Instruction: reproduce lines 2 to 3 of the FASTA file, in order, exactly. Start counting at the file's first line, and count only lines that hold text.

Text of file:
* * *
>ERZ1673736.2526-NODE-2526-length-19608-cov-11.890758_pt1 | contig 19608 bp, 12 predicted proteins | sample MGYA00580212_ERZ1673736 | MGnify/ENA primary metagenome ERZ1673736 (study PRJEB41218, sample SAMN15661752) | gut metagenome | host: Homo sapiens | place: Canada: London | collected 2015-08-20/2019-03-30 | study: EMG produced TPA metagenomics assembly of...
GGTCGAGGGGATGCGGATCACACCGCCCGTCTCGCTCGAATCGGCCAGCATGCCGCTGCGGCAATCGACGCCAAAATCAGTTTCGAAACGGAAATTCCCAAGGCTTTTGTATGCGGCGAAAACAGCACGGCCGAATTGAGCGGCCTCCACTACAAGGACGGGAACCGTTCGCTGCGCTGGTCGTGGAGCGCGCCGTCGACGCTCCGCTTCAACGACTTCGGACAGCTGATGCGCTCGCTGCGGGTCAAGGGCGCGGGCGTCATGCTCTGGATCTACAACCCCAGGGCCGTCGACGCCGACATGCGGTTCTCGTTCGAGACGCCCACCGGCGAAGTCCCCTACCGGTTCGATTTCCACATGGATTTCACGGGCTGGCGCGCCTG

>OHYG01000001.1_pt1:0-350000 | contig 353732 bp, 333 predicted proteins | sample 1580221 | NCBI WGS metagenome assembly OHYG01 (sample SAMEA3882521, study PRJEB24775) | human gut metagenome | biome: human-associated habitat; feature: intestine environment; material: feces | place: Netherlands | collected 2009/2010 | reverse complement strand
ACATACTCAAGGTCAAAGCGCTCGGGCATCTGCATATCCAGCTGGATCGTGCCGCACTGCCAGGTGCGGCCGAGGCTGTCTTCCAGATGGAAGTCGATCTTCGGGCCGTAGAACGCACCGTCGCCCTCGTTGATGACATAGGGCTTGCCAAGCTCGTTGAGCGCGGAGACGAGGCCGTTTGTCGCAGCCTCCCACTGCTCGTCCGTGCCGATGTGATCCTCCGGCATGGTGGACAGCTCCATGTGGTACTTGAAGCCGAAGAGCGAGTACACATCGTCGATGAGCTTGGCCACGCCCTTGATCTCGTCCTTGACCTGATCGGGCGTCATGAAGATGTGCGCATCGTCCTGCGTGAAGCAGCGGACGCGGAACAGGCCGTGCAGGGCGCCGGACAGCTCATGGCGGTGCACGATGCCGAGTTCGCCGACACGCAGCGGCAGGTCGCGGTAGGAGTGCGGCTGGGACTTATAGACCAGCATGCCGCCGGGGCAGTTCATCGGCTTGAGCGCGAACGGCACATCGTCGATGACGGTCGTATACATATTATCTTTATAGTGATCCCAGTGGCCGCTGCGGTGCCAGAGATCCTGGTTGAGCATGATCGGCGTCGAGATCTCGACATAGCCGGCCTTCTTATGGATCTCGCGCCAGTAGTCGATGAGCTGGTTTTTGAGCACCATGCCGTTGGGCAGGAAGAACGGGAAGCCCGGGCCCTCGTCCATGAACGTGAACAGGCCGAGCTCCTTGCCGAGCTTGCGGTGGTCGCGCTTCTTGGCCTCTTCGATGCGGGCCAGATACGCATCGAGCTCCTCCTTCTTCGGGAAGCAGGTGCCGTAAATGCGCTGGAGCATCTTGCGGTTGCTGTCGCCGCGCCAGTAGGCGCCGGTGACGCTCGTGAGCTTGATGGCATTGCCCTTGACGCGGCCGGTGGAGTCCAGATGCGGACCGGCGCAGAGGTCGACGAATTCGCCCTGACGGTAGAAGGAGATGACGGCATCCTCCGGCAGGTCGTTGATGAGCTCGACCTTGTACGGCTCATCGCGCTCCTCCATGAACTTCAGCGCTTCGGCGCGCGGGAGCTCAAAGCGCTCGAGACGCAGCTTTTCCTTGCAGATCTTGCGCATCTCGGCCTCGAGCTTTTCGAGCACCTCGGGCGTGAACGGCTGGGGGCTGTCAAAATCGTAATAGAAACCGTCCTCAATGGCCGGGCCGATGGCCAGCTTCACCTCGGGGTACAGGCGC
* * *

GGTCGAGGGGATGCGGATCACACCGCCCGTCTCGCTCGAATCGGCCAGCATGCCGCTGCGGCAATCGACGCCAAAATCAGTTTCGAAACGGAAATTCCCAAGGCTTTTGTATGCGGCGAAAACAGCACGGCCGAATTGAGCGGCCTCCACTACAAGGACGGGAACCGTTCGCTGCGCTGGTCGTGGAGCGCGCCGTCGACGCTCCGCTTCAACGACTTCGGACAGCTGATGCGCTCGCTGCGGGTCAAGGGCGCGGGCGTCATGCTCTGGATCTACAACCCCAGGGCCGTCGACGCCGACATGCGGTTCTCGTTCGAGACGCCCACCGGCGAAGTCCCCTACCGGTTCGATTTCCACATGGATTTCACGGGCTGGCGCGCCTG

>OHYG01000001.1_pt1:0-350000 | contig 353732 bp, 333 predicted proteins | sample 1580221 | NCBI WGS metagenome assembly OHYG01 (sample SAMEA3882521, study PRJEB24775) | human gut metagenome | biome: human-associated habitat; feature: intestine environment; material: feces | place: Netherlands | collected 2009/2010 | reverse complement strand